Thayil: We were ahead of everyone at the time in that particular market. We would have offers to tour with Metallica and AC/DC. Opening up for someone was the closest we could have gotten to a large audience.

Cornell: It was like, "We can do what we've been doing or we can do something different." In retrospect, we were like aliens on another planet. The Guns N' Roses tour - I don't look back at that and think of it as an amazing period; I look back and think how weird it was show after show. I respect them for what they want to do -

Thayil: They were totally supportive of us.

Cornell: Totally. But as far as the situation we were in, I don't know that it necessarily helped us other than that we got to see this whole other side of things. We got to make the decision which way to go.

Cornell: In some ways, it may have hurt us. There were people whose judgement I respected who said, "You guys are on this fence. You're not Metal, you're not Punk, but people can perceive you either way. Touring with these bands makes it easier for people to perceive you in a way that might be unappealing." What I saw as the benefit of the tour was that we were hitting markets we couldn't have sustained headlining our own tour. No promoter would take a chance on us unless we played a small club. Even then, those markets were not Soundgarden-friendly. Playing with Skid Row and Guns N' Roses, our fans would have an opportunity to see us. They came out and bought the merchandise. There were days on tour with Skid Row where we out-sold them in merchandise. That was a surprising thing. We knew we had an audience. If we had to do it all over again, I still can't see any other decision that would have been better. We realized we had a lot more fans in Middle America than we thought and we established new ones.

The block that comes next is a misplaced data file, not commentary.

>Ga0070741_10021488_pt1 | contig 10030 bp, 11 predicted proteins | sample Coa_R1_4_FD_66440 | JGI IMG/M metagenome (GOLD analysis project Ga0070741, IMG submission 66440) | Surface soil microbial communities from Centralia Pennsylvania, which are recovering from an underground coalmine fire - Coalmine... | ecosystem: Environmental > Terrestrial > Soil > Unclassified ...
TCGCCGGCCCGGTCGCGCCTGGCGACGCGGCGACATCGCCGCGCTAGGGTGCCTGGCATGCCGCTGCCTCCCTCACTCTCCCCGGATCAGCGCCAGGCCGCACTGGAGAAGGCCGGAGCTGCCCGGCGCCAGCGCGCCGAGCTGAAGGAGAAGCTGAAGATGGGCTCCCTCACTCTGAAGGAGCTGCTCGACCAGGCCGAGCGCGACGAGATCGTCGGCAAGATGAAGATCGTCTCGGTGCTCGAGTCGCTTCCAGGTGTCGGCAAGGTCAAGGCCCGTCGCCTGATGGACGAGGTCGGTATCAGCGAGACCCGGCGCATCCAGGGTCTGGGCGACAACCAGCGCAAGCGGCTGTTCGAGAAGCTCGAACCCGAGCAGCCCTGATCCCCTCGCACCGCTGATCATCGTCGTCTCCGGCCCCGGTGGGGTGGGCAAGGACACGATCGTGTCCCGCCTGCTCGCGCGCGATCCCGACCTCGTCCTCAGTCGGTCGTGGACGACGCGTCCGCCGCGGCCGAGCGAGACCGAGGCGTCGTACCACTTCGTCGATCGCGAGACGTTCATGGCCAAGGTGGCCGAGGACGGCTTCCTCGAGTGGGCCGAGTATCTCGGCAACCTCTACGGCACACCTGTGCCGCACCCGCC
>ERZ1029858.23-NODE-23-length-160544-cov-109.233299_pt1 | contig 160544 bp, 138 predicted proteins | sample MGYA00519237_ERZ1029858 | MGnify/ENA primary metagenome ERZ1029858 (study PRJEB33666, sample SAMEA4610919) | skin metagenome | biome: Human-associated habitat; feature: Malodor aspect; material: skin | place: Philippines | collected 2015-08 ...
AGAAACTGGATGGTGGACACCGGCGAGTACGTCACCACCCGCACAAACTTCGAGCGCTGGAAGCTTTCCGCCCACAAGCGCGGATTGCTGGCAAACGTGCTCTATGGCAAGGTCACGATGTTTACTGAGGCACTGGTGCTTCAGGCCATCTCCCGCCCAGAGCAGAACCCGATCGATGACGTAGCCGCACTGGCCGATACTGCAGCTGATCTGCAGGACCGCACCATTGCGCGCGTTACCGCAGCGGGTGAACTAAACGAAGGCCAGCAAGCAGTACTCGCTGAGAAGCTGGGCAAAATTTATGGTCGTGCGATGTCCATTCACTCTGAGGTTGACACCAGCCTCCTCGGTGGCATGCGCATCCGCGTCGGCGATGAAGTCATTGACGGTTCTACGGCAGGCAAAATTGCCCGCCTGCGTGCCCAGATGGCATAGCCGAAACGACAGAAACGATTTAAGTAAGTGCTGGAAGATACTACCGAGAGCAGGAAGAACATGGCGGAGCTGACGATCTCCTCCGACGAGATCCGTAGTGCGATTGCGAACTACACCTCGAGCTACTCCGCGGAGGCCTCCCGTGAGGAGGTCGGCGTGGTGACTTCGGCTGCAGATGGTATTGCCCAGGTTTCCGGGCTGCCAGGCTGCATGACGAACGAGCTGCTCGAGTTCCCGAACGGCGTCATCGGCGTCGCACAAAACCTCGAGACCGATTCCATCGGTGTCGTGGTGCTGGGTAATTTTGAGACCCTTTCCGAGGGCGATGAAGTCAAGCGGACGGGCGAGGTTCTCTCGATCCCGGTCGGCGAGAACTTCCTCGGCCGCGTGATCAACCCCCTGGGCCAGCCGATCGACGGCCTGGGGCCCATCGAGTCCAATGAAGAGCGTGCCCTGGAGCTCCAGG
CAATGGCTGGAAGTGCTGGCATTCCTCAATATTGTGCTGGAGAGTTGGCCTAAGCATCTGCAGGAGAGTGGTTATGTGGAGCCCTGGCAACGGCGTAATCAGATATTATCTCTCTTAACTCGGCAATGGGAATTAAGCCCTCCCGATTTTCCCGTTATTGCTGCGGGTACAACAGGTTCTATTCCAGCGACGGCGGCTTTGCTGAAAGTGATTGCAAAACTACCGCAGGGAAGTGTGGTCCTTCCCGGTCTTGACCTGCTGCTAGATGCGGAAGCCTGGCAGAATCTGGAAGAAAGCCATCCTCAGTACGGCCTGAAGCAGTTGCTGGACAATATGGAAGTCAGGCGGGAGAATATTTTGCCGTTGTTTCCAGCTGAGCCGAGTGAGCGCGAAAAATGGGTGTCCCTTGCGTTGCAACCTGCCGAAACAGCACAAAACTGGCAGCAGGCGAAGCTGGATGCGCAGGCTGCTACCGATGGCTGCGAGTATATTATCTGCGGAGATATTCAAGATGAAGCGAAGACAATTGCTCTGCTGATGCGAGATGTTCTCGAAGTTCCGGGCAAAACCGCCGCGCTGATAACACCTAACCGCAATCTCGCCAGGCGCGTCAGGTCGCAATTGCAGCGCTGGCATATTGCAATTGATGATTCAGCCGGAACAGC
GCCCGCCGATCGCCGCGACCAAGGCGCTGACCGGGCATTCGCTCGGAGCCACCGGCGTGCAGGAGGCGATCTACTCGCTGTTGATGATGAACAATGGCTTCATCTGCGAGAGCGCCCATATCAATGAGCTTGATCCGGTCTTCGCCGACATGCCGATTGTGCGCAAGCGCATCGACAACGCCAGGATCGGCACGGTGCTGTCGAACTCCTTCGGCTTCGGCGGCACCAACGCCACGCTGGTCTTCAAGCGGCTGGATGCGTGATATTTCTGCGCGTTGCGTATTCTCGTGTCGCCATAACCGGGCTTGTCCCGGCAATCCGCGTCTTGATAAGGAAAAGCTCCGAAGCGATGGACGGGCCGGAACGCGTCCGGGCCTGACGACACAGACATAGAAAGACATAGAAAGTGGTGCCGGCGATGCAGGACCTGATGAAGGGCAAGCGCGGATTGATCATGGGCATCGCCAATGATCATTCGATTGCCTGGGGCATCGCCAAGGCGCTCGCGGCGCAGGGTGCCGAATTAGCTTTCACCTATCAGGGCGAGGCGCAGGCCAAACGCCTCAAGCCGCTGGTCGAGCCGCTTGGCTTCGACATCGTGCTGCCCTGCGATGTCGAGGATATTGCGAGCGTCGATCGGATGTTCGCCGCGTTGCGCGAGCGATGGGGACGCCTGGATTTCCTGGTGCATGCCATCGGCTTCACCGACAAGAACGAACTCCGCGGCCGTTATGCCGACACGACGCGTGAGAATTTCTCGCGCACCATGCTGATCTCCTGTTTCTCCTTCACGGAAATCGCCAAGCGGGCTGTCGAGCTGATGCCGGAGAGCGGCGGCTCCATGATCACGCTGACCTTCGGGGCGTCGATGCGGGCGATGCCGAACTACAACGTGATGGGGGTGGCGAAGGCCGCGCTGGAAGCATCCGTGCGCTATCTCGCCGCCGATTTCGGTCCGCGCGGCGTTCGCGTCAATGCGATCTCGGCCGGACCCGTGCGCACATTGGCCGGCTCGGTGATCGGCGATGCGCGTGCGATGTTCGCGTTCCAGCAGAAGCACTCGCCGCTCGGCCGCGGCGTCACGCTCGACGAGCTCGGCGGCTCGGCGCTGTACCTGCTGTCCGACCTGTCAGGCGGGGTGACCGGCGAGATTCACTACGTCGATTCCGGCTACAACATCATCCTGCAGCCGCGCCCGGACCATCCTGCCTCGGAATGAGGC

Seconds: Now, you've turned into the band you would have rebelled against when you were fifteen!

Shepherd: Yeah, it's weird - but if you have a chance to do something, you better do it. We never lost the focus of the music and never got distracted. Those are the kinds of bands I would rebel against when I was fifteen.

Seconds: You've learned from the Grand Funks and Foghats?

Shepherd: That generation was completely different and I don't understand it. This is going to sound square coming out of my mouth, but right when Husker Du got signed, it seemed the generation of indulgent, bloated Rock Stars was over and the new kind of Rock Stars coming out were normal Joe Blow kids that knew better than to do Coke every ten minutes. But now, once again, the Heroin thing - it never goes away. It's all media crap to think it actually comes and goes -it's been there the whole time.

Seconds: Isn't mind-altering part of the Rock process?

Shepherd: That's what you're playing music for. You're supposed to alter your mind - but with music, though, not the other shit.

Thayil: Since we first started, we talked about why our favorite bands broke up. We said, "The biggest obstacle between a band and its success is longevity. If you like what you're doing, how do you keep liking it? What has killed bands we like?" We all had our favorite bands that ended prematurely. MC5, The Stooges - they all ended prematurely. Kiss ended prematurely, believe or not.

Seconds: It's easy to say afterwards, "Here's what this band did wrong,' but when you're living it, it's a different thing.

Thayil: But those bands didn't have much reference. We have reference points for all those experiences - big egos, guys leaving for solo careers, bands breaking up because they don't like one guy, someone marrying the backup singer when someone else in the band has a crush on her - Anita Pallenberg kind of crap.

Seconds: You guys don't have the sex-and-drugs baggage.